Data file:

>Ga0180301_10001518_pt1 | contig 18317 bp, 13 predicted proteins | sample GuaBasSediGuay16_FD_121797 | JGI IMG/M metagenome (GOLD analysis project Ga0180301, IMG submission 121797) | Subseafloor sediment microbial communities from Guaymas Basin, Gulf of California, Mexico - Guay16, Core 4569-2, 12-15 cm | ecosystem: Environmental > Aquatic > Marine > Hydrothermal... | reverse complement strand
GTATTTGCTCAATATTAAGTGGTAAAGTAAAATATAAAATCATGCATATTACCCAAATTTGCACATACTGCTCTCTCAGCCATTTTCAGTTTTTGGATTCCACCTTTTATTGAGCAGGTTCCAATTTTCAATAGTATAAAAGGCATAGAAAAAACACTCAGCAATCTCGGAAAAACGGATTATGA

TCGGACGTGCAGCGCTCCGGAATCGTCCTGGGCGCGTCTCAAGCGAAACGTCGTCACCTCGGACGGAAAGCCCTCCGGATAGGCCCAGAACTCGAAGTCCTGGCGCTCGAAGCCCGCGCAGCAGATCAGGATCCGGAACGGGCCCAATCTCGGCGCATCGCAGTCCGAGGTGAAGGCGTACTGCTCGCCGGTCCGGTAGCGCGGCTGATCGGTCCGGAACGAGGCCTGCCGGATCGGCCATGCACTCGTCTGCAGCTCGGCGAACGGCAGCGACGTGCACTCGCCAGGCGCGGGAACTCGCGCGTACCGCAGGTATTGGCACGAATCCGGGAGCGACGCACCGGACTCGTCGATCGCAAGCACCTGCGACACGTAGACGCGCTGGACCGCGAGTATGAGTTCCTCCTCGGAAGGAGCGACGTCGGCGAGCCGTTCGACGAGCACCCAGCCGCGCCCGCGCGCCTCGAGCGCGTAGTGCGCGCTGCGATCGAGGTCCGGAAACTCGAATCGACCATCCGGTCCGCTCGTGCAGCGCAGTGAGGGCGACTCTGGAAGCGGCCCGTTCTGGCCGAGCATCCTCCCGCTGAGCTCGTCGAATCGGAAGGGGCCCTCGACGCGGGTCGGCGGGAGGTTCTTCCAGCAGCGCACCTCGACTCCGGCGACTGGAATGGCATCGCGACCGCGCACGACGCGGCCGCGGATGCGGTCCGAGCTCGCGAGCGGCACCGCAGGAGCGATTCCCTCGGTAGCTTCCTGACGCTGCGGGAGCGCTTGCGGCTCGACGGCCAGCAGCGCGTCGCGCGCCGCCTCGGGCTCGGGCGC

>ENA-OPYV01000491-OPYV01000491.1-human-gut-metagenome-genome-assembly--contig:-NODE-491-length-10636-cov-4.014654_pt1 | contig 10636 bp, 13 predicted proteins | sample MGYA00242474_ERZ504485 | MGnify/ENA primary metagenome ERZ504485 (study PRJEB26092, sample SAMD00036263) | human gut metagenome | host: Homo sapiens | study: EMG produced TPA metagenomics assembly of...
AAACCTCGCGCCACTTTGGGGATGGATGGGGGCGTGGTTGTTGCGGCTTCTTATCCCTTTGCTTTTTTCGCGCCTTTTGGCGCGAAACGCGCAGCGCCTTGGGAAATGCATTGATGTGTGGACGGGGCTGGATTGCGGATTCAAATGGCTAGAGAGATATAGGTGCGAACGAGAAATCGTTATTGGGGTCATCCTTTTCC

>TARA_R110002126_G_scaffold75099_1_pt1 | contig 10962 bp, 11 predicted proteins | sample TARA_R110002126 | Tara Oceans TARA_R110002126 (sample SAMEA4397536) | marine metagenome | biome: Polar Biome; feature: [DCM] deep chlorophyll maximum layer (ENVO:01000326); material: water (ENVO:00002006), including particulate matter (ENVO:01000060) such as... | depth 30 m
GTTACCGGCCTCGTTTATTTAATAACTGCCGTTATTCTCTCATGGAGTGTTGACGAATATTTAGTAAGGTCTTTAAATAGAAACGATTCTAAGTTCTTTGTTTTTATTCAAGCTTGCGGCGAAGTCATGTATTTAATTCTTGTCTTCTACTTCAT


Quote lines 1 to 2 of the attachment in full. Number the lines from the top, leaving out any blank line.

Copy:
>Ga0180301_10001518_pt1 | contig 18317 bp, 13 predicted proteins | sample GuaBasSediGuay16_FD_121797 | JGI IMG/M metagenome (GOLD analysis project Ga0180301, IMG submission 121797) | Subseafloor sediment microbial communities from Guaymas Basin, Gulf of California, Mexico - Guay16, Core 4569-2, 12-15 cm | ecosystem: Environmental > Aquatic > Marine > Hydrothermal... | reverse complement strand
GTATTTGCTCAATATTAAGTGGTAAAGTAAAATATAAAATCATGCATATTACCCAAATTTGCACATACTGCTCTCTCAGCCATTTTCAGTTTTTGGATTCCACCTTTTATTGAGCAGGTTCCAATTTTCAATAGTATAAAAGGCATAGAAAAAACACTCAGCAATCTCGGAAAAACGGATTATGA